Friday: Willingness

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It is definitely COLD outside. It is a breezy, cold (-8c/w.c. -16c) We broke out our cold weather gear, scarfs and gloves tonight. It was a quick transit out and back.

I had to double-check my dates earlier today, and quickly organize a chip and cake for one of my guys tonight. Luckily, I had a special chip to give and on the way out bought a card, cake and utensils.

The reading tonight spoke about human will and its value. Willingness became the topic of conversation. We all had our stories to tell.

I know that trusting myself, and what is right and good, took a long time to learn how to trust, and believe that what I had to do and did do was, actually, the right thing to do.

Back in the day, when I needed constant supervision and assistance to learn how to survive a death sentence, Todd was that sound “mind and body” in my life.

Everything he taught me, all those years ago, are still in play to this day. I know today that if I do not know what to do, I close my eyes, and I return to the original lesson that taught me what to do.

I needed someone in my life, to the degree that Todd was in my life, for as long as it lasted. As long as he was looking over my shoulder, I was good.

When he moved away, and I was alone, I could not make the link between what I learned from him, and what I needed to do to carry forwards that practical knowledge. When you leave a fully structured existence and one returns to the real world outside, making that very important connection is crucial.

I failed at finding and making that connection work for me. I just could not find it, in front of me, by myself. And in time, as the messaging and people changed in my life, I walked out the doors of the rooms, taking my will back with it.

I told my friend Dave one of my sordid stories about my slip, before the meeting, sitting with my friend who took his chip tonight. Neither had ever heard me tell that story before. And for the life of me, I cannot fathom how I ended up the person I had become, insane, addicted to drugs and putting myself in situations that could have ended up very badly.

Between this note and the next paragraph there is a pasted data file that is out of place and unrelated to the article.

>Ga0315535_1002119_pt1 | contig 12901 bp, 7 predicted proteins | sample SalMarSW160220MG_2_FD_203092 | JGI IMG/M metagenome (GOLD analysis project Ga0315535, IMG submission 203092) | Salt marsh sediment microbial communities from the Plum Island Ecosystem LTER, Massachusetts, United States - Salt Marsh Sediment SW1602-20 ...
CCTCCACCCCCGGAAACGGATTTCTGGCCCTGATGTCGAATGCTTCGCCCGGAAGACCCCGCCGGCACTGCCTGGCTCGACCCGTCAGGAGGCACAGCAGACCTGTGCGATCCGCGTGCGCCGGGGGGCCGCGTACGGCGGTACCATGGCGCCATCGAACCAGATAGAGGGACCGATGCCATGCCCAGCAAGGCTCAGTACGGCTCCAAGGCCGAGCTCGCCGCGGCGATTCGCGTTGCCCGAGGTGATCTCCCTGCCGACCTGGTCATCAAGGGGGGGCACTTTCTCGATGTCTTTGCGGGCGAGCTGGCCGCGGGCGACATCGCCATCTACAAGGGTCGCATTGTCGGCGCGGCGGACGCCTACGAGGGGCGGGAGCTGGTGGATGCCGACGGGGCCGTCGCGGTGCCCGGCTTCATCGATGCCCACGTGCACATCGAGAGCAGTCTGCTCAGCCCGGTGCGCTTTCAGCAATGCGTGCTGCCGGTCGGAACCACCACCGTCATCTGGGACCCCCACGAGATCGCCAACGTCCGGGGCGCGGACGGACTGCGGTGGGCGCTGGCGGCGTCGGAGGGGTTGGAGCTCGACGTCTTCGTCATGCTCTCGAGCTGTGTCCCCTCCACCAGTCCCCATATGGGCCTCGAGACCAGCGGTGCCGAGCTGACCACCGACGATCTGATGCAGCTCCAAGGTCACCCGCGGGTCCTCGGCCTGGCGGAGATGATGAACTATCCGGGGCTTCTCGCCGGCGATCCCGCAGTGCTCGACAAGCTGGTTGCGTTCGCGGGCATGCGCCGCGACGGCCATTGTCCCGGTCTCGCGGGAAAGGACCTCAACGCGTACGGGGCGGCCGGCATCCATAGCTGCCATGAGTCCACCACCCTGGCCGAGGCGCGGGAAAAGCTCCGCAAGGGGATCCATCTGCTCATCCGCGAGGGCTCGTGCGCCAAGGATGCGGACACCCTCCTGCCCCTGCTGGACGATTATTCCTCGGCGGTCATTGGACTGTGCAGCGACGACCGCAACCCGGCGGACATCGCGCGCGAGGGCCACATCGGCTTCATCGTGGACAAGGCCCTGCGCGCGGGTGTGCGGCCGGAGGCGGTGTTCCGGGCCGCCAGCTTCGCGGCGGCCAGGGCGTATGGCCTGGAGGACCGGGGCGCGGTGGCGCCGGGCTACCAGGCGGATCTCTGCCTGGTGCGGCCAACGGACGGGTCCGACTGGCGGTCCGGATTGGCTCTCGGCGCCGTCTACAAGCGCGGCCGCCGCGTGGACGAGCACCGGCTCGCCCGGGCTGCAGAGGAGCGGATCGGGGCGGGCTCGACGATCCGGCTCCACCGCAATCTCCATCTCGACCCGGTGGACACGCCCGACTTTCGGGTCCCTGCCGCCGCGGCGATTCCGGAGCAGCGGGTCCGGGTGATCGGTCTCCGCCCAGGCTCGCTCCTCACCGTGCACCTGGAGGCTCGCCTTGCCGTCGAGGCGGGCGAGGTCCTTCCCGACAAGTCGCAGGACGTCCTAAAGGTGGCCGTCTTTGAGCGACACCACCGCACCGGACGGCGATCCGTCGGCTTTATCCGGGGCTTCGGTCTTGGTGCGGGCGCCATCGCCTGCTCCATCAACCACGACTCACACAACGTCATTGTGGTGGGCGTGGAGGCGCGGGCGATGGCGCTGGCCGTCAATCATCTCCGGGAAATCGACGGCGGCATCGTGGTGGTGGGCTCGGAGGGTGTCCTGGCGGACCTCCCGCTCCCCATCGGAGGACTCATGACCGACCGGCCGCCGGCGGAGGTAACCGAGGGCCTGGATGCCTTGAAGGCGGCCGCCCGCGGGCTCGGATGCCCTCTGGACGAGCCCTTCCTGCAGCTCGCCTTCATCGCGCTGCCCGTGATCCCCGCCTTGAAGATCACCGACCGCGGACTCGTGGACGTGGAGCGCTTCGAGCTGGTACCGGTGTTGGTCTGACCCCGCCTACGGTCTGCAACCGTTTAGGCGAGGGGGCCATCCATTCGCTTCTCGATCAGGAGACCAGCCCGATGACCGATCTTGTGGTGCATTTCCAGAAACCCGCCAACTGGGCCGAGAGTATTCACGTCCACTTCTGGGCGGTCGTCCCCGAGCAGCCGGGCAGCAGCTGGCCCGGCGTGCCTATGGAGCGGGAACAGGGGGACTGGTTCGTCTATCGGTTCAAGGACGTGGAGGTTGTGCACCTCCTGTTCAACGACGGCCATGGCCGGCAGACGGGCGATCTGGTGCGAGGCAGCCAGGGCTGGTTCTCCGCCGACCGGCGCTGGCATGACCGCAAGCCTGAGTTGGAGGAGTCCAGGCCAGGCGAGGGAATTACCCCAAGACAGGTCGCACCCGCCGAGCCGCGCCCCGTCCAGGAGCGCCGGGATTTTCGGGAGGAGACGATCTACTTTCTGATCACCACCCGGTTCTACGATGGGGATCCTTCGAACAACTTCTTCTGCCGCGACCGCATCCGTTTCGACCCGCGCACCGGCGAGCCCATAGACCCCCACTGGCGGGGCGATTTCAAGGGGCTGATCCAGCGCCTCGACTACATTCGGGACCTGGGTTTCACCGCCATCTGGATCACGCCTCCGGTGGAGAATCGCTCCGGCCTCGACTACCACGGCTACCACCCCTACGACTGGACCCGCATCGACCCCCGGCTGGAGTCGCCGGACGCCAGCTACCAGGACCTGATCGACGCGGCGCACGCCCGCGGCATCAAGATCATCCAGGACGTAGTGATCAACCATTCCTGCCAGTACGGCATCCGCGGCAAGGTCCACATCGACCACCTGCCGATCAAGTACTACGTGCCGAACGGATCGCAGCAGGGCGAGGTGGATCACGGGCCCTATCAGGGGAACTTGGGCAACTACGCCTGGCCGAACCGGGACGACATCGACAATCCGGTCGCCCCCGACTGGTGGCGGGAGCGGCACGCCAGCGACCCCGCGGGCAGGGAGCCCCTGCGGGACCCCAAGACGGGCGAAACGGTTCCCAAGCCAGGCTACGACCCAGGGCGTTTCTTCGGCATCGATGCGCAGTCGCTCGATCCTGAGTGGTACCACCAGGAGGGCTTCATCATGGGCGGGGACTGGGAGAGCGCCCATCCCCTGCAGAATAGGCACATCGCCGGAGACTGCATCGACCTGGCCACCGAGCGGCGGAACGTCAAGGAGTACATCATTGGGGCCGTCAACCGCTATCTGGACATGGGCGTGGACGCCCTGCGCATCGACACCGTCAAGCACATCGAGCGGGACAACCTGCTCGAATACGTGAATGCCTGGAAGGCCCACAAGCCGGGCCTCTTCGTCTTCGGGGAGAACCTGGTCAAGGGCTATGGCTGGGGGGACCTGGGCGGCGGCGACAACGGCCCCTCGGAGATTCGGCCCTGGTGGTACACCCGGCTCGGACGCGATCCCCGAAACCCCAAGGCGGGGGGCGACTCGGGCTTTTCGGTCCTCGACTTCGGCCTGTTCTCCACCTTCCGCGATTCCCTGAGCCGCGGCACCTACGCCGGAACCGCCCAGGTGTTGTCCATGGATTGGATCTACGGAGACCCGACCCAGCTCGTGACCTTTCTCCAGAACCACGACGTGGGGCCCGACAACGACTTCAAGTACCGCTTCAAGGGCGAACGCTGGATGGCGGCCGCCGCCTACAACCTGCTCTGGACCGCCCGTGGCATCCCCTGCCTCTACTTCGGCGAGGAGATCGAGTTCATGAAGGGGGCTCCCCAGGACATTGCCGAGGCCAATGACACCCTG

There is a God. I am sure of that today.

When I came back, I was no longer alone. I turned my will and my life over to the care of God, as I understood Him, in the people who helped me clean up that second time.

When I moved to Montreal, I did the right thing, FIRST.

I connected with a room and its people.

Women make the world go round …

I count my blessings that the group of women I turned my life over to, that first year, did what they could to make sure I stayed sober. My rehab counselors, the women in my Home Group, and the many people, men and women, I met along the way.

I am working on my anniversary post right now.

For a long time, in sobriety, I did not trust myself with making decisions, that I did not run past at least a handful of people, before I acted on anything. I did not trust my head nor my decision-making skills.

Early on, I was faced with one drama after another. The shit just kept coming, one day after the next. I was sober a little more than a year, I had begun my university career and my husband was mentally ill.

I stuck to the routine I learned how to do since day one.

I hit a meeting every day, sometimes more than one meeting a day. I did service. I took care of my family, to the best of my ability. I did not really have time to think, but while at a meeting, I learned what I needed to do to NOT DRINK, that day.

As long as I DID NOT DRINK, everything else would fall into place.

I strung days, weeks, and months together, that wound up years.

I learned how to trust God, in trusting my friends.

That plan has played out to my advantage. But my trust in the fellowship and many of its members has fallen to the lowest approval rating in all my sober years.

I’ve never felt such anger, resentment and bitterness towards other drunks. Because that is what they are, just a bunch of crazy drunks.

I know that I do not want to be like any of them. And I also know, what the voice of God sounds like, because like we are told, constantly, that:

If you want to hear the voice of God, then go to a meeting.

Today I trust myself. More than I have ever trusted myself before.

There is a God and I am not God.

Thanks be to God for that.

Friends celebrated two and three years tonight. There was cake.

We all laughed and had a glorious night.

Step Eleven says that: Sought through prayer and meditation to improve our conscious contact with God, as we understood Him, praying for the knowledge of His will for us and the power to carry that out.

If sobriety has taught me anything, it is that a Spiritual life and Spiritual practice make everything better. As long as I stay out of my will, and connect daily with God’s will, everything will work itself out – in God’s time.

God’s time is perfect.

We surely need the perfect to guide us, in today’s world of utter despair and insanity.

The world is coming apart at the seams.

This is what dishonesty does to the world when it exponentially explodes out of control.

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